Rum needs better publicity representation. How can a spirit so outstanding and enjoyable not be a part of every drinking person’s daily program?
If nothing else, on historic value alone, rum certainly makes for a better story than vodka. Rum was an important part of America’s ongoing troubles with our masters, Great Britain, and was likely one of the causes of revolution.
It was a time when the American colonists were not tolerating the madness of King George III. The King needed money and taxing subjects so far away for tea and rum did not seem like a stretch. To say it was a mis-read of the situation is an understatement of epic and historic proportions.
But our love of rum somehow waned over the years since we whipped Great Britain’s butt. Vodka in more recent times moved into the catbird seat and, for a while during Prohibition, gin became an alcoholic beverage of choice. Now we are enamored with whiskey.
However, rum is making a comeback and given our heat and humidity during more than half the year, rum is an ideal spirit. Versatile, tasty, refreshing, and clean.
Particularly around New Orleans, rum should be a premier spirit. Several of the rums that are now distilled in our city and area are made from Louisiana sugar cane. And why not? Here is a crop that literally grows just outside our front doors.
The cane is pressed and the resulting liquid, molasses, is fermented with added yeast and water then distilled. This all usually happens close to the cane’s origin and so rum production is done mainly in the Caribbean Basin islands and Brazil. Much of the quality of a rum is determined by the quality of the cane and that varies from one growing region to another. Even neighboring islands can turn out noticeably different rum styles.
Rum grades are often determined by the final color of the product: Dark, Amber, Clear, or Gold. Or the rum can be defined by added spices, overproof, and flavored. Most rums are blended and then manipulated with water to achieve the desired alcohol level. The color of rum is determined by the aging time and age of the oak casks in which rum is stored. Clear rums may also be blended and placed into stainless steel vats, not spending any time in oak.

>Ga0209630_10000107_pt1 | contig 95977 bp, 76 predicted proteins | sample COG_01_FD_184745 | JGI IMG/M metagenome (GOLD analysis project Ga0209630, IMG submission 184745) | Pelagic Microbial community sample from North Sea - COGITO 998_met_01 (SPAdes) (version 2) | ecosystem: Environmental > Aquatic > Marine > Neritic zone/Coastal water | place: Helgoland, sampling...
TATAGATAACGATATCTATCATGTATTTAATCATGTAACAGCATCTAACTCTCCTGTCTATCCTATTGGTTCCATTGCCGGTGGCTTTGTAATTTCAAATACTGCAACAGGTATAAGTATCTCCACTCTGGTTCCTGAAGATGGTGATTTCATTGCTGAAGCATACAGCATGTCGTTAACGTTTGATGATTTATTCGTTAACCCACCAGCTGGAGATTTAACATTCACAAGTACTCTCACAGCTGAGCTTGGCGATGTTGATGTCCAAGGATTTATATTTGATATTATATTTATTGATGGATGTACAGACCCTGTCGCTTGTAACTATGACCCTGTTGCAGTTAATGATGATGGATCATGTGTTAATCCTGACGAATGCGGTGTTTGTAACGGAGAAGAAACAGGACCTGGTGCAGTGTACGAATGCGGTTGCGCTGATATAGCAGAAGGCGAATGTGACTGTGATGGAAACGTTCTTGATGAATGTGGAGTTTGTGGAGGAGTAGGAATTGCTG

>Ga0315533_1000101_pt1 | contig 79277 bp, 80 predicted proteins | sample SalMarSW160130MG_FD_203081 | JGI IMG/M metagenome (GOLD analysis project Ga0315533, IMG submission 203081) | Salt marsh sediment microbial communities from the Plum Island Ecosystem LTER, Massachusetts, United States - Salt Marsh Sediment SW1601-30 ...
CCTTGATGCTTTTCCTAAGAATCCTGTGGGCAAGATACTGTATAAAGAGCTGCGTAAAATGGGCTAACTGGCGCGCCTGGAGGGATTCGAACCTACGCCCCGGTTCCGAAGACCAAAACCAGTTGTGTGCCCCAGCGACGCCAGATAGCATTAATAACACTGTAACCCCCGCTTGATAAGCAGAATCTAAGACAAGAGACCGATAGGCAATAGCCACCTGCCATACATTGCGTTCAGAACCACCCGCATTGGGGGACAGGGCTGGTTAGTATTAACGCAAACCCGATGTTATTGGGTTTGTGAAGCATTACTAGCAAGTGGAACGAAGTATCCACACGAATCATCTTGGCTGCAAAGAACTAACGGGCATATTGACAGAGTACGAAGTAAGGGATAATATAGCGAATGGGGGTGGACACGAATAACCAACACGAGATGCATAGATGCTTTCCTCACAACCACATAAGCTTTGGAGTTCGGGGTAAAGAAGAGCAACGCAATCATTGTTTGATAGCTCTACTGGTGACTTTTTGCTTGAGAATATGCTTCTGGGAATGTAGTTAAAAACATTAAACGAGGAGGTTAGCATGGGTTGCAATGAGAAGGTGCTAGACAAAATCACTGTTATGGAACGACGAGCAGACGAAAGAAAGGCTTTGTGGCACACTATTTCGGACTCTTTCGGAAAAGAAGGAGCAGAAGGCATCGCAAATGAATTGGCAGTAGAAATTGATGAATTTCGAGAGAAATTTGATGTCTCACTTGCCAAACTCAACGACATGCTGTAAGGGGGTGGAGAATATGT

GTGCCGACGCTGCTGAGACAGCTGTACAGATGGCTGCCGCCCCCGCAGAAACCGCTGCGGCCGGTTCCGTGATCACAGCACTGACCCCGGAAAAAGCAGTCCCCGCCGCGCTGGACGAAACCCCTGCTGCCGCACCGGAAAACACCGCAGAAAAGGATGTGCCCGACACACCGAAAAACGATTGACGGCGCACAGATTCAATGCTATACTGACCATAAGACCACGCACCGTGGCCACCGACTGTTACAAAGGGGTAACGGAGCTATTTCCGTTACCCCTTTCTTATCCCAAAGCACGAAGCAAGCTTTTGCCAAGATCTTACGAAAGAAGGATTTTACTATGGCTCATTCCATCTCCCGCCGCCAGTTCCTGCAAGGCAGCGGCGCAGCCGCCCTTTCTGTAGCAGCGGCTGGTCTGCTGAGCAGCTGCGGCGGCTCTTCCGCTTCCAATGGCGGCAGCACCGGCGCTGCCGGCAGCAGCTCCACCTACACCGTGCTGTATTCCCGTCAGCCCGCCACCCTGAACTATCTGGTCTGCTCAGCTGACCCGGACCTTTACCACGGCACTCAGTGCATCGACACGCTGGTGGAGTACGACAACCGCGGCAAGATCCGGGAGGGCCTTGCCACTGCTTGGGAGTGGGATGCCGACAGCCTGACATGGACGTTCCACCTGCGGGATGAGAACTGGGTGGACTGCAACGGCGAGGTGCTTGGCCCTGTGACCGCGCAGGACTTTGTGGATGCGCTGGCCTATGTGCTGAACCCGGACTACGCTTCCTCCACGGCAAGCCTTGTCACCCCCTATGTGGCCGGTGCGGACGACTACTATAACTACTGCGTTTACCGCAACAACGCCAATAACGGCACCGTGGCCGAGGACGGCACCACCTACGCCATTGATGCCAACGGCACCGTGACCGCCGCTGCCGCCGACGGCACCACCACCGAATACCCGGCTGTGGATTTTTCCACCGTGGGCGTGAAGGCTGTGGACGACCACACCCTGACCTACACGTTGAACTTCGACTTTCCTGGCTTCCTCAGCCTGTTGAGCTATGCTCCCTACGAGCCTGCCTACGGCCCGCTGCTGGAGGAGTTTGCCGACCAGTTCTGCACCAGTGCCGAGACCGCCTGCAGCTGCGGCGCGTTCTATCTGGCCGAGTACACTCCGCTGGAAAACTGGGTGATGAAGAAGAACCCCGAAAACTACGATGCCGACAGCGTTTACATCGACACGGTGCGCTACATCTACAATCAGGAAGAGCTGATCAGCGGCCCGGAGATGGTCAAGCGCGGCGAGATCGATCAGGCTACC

Okay, enough with the education. Let’s get to the best part: drinking rum in classic cocktails.
Will not take you more than 5 minutes to make
- 2 oz White rum
- 3 Mint leaves
- 3/4 oz Fresh lime juice 1/2 oz Simple syrup
- Club soda, to top
- Garnish: Mint sprig
- Garnish: Lime wheel
Lightly muddle the mint in a shaker. Add the rum, lime juice, simple syrup and ice and give it a brief shake. Strain into a highball glass over fresh ice. Top with the club soda.
Garnish with a mint sprig and lime wheel.
As suggested by Liquor.com
Dark ‘n’ Stormy
Takes less time to make than the Mojito
(All to taste)
- Fill a tall glass with ice cubes. Add Gosling’s Dark Seal rum.
- Pour in ginger beer and fresh-squeezed lime juice.
- Stir with a bar spoon.
- Garnish with a lime wedge.
Thank you, Esquire.com
There are bars that want to fill your glass with all manner of citrus and fruits for this delightful concoction. Do not cheapen the experience or the enjoyment. If you want a Tiki drink or a fruit salad, go in another direction.
- 3 ounces dark rum. Old New Orleans Amber is genuinely nice, or a fine Jamaican Rum.
- 1 ounce fresh-squeezed lime juice
- 1/2 ounce fresh-squeezed lemon juice
- 1/2-ounce grenadine
- 1/4 teaspoon superfine sugar
Stir well with cracked ice, then strain into a Collins glass full of cracked ice
Dave Wondrich can be trusted with your cocktail life. Thanks, Dave.
There you have Part 1 of our Rum exploration. If you are thirsty for more, there are two choices. Hang tight for two weeks when we post Part 2, or purchase Wayne Curtis’ And a Bottle of Rum, the finest rum volume ever penned by a New Orleanian.
Read Happy Hour here on myneworleans.com on Thursdays, and listen to The Dine, Wine and Spirits Show, hosted by Tim, every weekday, 4:00 – 5:00 p.m. on WGSO 990AM and streamed, as well as stored (podcast), at www.wgso.com. Also, check out Last Call, Tim’s photo-feature about cocktails every month in New Orleans Magazine.